I am very slowly walking my way around the LOOP – the London Outer Orbital Path. By the end of last year, I had made it from Erith to Hatton Cross. A few days ago I set off to tackle the next stretch. It didn’t start well, as the path beside the River Crane was impassably flooded. I invented a diversion which took me along streets with houses almost as close as it is possible to get to the end of the runway at Heathrow, with planes seemingly scraping their wheels on the television aerials every couple of minutes.
We’ve all seen pictures of what that looks like, they are a feature of every story about new runways and new airports, and there’s been no shortage of those recently. Somehow the planes look bigger in their pictures than they seemed at the time (though somehow planes always look smaller in my pictures than they seemed at the time). But what the pictures can’t show is the smell. Across the width of the flight path, there is a constant low level tang of lightly roasted hyrdrocarbons. Most of the time, even there, there is not a plane to be seen. Some of the time, not a plane can be heard. But the smell is constant, refreshed every couple of minutes, just as it might otherwise start to fade.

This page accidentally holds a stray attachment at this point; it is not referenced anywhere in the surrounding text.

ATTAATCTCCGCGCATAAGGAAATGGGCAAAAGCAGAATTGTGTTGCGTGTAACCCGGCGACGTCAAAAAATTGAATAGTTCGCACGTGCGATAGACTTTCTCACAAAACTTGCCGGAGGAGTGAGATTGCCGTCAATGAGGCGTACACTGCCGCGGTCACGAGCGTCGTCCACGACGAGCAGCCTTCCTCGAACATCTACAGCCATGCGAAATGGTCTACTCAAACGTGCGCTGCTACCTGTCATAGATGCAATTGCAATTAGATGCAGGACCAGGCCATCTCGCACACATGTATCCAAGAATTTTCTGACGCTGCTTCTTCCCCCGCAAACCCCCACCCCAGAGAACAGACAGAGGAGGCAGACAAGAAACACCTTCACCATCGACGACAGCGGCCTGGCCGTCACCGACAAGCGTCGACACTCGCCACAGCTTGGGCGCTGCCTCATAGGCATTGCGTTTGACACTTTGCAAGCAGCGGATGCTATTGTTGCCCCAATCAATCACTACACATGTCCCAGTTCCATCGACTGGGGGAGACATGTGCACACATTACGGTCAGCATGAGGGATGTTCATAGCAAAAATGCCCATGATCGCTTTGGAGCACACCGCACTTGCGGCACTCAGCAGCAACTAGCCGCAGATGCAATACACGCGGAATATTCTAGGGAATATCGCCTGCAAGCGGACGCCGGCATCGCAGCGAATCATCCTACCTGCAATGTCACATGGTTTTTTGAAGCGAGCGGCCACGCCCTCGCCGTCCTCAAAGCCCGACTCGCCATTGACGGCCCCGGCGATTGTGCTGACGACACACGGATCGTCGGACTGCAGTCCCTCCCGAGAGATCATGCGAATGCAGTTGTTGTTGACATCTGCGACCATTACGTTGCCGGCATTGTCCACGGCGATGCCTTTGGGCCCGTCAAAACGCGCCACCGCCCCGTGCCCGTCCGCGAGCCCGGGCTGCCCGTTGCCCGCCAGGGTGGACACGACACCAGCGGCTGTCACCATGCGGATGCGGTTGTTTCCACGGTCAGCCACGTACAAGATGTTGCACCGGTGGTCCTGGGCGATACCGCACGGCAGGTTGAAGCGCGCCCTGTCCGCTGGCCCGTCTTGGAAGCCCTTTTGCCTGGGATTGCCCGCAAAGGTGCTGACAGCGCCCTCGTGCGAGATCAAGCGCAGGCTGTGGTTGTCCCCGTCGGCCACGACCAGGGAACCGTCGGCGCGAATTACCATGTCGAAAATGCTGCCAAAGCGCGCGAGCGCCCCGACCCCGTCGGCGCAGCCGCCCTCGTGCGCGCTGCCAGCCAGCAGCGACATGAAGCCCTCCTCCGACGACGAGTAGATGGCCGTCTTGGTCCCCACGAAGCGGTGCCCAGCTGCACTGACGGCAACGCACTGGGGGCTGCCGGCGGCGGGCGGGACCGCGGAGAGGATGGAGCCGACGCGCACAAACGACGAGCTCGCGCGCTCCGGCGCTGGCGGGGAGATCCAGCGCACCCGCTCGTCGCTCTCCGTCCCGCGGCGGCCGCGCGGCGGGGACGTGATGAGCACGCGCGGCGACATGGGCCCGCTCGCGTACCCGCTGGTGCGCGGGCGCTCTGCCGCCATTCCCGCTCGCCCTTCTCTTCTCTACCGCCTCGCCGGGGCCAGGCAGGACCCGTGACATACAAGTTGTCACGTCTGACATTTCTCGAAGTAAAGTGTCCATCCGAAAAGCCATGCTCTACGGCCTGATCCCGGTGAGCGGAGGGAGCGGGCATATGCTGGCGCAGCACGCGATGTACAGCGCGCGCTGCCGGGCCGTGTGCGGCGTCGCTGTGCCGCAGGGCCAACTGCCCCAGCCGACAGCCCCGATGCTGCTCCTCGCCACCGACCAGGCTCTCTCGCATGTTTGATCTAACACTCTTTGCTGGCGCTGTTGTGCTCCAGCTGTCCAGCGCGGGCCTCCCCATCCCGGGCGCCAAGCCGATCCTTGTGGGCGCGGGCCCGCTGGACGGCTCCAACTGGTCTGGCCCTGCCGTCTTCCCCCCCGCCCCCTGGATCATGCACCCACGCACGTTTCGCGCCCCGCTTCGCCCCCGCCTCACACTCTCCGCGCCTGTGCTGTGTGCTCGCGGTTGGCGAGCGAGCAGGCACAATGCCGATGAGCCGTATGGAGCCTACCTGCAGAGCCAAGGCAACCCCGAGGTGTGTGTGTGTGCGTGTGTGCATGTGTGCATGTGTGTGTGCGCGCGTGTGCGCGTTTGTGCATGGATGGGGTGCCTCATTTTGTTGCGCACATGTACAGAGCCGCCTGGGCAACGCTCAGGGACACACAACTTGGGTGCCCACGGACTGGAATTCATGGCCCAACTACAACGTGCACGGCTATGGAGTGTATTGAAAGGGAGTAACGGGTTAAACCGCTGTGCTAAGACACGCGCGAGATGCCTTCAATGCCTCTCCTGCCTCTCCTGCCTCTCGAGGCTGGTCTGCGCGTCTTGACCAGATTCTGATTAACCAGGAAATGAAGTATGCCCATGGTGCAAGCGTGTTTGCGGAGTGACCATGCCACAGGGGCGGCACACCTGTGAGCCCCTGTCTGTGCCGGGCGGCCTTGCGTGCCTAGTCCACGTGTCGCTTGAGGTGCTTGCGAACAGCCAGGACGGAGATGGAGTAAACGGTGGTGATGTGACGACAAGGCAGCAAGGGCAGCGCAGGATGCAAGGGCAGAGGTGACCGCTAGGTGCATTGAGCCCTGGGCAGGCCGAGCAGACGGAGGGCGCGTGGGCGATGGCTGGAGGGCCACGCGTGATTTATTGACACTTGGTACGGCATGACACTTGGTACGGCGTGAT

Smell is in many ways the most evocative of senses, but is the one our multi-megapixel surround sound hi-res 3D media world doesn’t even attempt to transmit (technological dead ends such as Smell-O-Vision notwithstanding). Pictures of planes against clear blue skies tell you some of the story, but can’t tell you what’s missing from it. For that, there’s still no substitute for walking and breathing.